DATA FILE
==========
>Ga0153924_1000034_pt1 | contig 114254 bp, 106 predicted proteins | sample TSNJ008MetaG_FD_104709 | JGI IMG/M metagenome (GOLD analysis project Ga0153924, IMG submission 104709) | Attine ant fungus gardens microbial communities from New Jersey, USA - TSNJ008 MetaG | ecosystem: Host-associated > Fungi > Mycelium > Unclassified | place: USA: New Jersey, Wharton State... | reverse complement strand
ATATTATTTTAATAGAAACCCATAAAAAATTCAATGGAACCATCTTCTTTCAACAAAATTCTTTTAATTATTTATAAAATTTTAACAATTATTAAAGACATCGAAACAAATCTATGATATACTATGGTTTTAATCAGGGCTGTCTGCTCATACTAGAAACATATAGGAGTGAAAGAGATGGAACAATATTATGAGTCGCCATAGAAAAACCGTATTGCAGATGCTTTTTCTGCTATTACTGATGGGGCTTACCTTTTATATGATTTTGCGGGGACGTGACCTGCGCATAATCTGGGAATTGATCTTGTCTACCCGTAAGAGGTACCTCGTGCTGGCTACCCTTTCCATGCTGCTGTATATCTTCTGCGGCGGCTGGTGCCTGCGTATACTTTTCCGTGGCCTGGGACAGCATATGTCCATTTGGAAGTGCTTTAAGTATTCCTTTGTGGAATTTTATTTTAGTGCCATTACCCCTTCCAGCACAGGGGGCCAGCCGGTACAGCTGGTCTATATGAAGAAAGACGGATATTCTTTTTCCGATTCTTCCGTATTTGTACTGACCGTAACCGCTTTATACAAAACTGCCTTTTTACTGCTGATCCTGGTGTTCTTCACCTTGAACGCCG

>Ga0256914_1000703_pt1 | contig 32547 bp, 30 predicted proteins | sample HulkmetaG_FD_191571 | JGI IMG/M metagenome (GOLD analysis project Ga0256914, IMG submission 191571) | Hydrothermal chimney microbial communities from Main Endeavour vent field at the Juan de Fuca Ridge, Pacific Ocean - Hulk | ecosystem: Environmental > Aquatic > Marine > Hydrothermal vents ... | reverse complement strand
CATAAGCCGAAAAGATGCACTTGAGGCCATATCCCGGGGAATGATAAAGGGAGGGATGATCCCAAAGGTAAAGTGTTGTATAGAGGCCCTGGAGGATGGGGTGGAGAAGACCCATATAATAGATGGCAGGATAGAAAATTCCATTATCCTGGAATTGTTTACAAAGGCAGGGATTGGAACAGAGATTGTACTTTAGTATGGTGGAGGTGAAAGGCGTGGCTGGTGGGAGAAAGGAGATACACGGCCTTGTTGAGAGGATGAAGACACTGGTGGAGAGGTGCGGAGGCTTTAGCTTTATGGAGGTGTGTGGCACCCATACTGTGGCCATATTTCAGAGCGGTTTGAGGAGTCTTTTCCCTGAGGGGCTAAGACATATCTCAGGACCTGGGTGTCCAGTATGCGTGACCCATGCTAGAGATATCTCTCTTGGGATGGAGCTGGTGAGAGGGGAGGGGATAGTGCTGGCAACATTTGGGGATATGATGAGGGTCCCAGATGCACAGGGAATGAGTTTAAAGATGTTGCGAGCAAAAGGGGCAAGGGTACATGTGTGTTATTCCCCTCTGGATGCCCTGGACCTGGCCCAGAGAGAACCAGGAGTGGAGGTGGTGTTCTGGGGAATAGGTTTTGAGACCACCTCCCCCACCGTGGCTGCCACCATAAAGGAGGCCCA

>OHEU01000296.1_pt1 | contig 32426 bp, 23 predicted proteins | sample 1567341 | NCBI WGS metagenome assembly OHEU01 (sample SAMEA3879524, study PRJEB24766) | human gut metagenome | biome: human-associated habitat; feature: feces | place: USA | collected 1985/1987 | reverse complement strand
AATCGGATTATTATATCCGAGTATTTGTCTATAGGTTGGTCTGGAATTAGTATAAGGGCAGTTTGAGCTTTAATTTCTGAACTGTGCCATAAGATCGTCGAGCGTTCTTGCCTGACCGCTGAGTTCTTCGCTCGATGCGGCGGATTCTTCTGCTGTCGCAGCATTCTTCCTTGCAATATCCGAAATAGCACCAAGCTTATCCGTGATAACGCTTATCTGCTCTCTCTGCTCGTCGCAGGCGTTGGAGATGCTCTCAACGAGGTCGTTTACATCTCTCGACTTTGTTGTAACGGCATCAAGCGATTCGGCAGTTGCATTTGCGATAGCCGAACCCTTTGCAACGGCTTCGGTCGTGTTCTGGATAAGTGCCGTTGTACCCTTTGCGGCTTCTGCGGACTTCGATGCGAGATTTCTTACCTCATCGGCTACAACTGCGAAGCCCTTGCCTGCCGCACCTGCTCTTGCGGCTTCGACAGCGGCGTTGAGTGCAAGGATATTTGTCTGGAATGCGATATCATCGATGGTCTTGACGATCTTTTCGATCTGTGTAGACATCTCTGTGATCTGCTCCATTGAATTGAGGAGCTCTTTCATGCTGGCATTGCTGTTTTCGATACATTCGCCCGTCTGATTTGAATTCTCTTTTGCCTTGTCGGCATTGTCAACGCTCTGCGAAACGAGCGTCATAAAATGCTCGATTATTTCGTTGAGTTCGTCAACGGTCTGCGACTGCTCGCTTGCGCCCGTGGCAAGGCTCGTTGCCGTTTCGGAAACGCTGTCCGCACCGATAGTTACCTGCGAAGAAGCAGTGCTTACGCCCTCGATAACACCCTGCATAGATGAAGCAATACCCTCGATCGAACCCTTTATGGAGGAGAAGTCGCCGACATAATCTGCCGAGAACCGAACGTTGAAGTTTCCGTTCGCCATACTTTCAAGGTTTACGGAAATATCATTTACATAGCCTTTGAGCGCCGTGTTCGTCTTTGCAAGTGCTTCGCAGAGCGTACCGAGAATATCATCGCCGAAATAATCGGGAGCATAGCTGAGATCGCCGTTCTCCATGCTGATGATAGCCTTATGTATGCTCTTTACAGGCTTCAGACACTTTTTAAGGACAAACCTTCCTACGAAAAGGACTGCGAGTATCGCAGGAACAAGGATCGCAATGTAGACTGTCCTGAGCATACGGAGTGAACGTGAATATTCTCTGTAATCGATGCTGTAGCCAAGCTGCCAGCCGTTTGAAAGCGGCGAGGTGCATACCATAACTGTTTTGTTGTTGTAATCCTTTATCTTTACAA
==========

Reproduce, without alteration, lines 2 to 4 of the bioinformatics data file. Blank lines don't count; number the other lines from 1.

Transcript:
ATATTATTTTAATAGAAACCCATAAAAAATTCAATGGAACCATCTTCTTTCAACAAAATTCTTTTAATTATTTATAAAATTTTAACAATTATTAAAGACATCGAAACAAATCTATGATATACTATGGTTTTAATCAGGGCTGTCTGCTCATACTAGAAACATATAGGAGTGAAAGAGATGGAACAATATTATGAGTCGCCATAGAAAAACCGTATTGCAGATGCTTTTTCTGCTATTACTGATGGGGCTTACCTTTTATATGATTTTGCGGGGACGTGACCTGCGCATAATCTGGGAATTGATCTTGTCTACCCGTAAGAGGTACCTCGTGCTGGCTACCCTTTCCATGCTGCTGTATATCTTCTGCGGCGGCTGGTGCCTGCGTATACTTTTCCGTGGCCTGGGACAGCATATGTCCATTTGGAAGTGCTTTAAGTATTCCTTTGTGGAATTTTATTTTAGTGCCATTACCCCTTCCAGCACAGGGGGCCAGCCGGTACAGCTGGTCTATATGAAGAAAGACGGATATTCTTTTTCCGATTCTTCCGTATTTGTACTGACCGTAACCGCTTTATACAAAACTGCCTTTTTACTGCTGATCCTGGTGTTCTTCACCTTGAACGCCG

>Ga0256914_1000703_pt1 | contig 32547 bp, 30 predicted proteins | sample HulkmetaG_FD_191571 | JGI IMG/M metagenome (GOLD analysis project Ga0256914, IMG submission 191571) | Hydrothermal chimney microbial communities from Main Endeavour vent field at the Juan de Fuca Ridge, Pacific Ocean - Hulk | ecosystem: Environmental > Aquatic > Marine > Hydrothermal vents ... | reverse complement strand
CATAAGCCGAAAAGATGCACTTGAGGCCATATCCCGGGGAATGATAAAGGGAGGGATGATCCCAAAGGTAAAGTGTTGTATAGAGGCCCTGGAGGATGGGGTGGAGAAGACCCATATAATAGATGGCAGGATAGAAAATTCCATTATCCTGGAATTGTTTACAAAGGCAGGGATTGGAACAGAGATTGTACTTTAGTATGGTGGAGGTGAAAGGCGTGGCTGGTGGGAGAAAGGAGATACACGGCCTTGTTGAGAGGATGAAGACACTGGTGGAGAGGTGCGGAGGCTTTAGCTTTATGGAGGTGTGTGGCACCCATACTGTGGCCATATTTCAGAGCGGTTTGAGGAGTCTTTTCCCTGAGGGGCTAAGACATATCTCAGGACCTGGGTGTCCAGTATGCGTGACCCATGCTAGAGATATCTCTCTTGGGATGGAGCTGGTGAGAGGGGAGGGGATAGTGCTGGCAACATTTGGGGATATGATGAGGGTCCCAGATGCACAGGGAATGAGTTTAAAGATGTTGCGAGCAAAAGGGGCAAGGGTACATGTGTGTTATTCCCCTCTGGATGCCCTGGACCTGGCCCAGAGAGAACCAGGAGTGGAGGTGGTGTTCTGGGGAATAGGTTTTGAGACCACCTCCCCCACCGTGGCTGCCACCATAAAGGAGGCCCA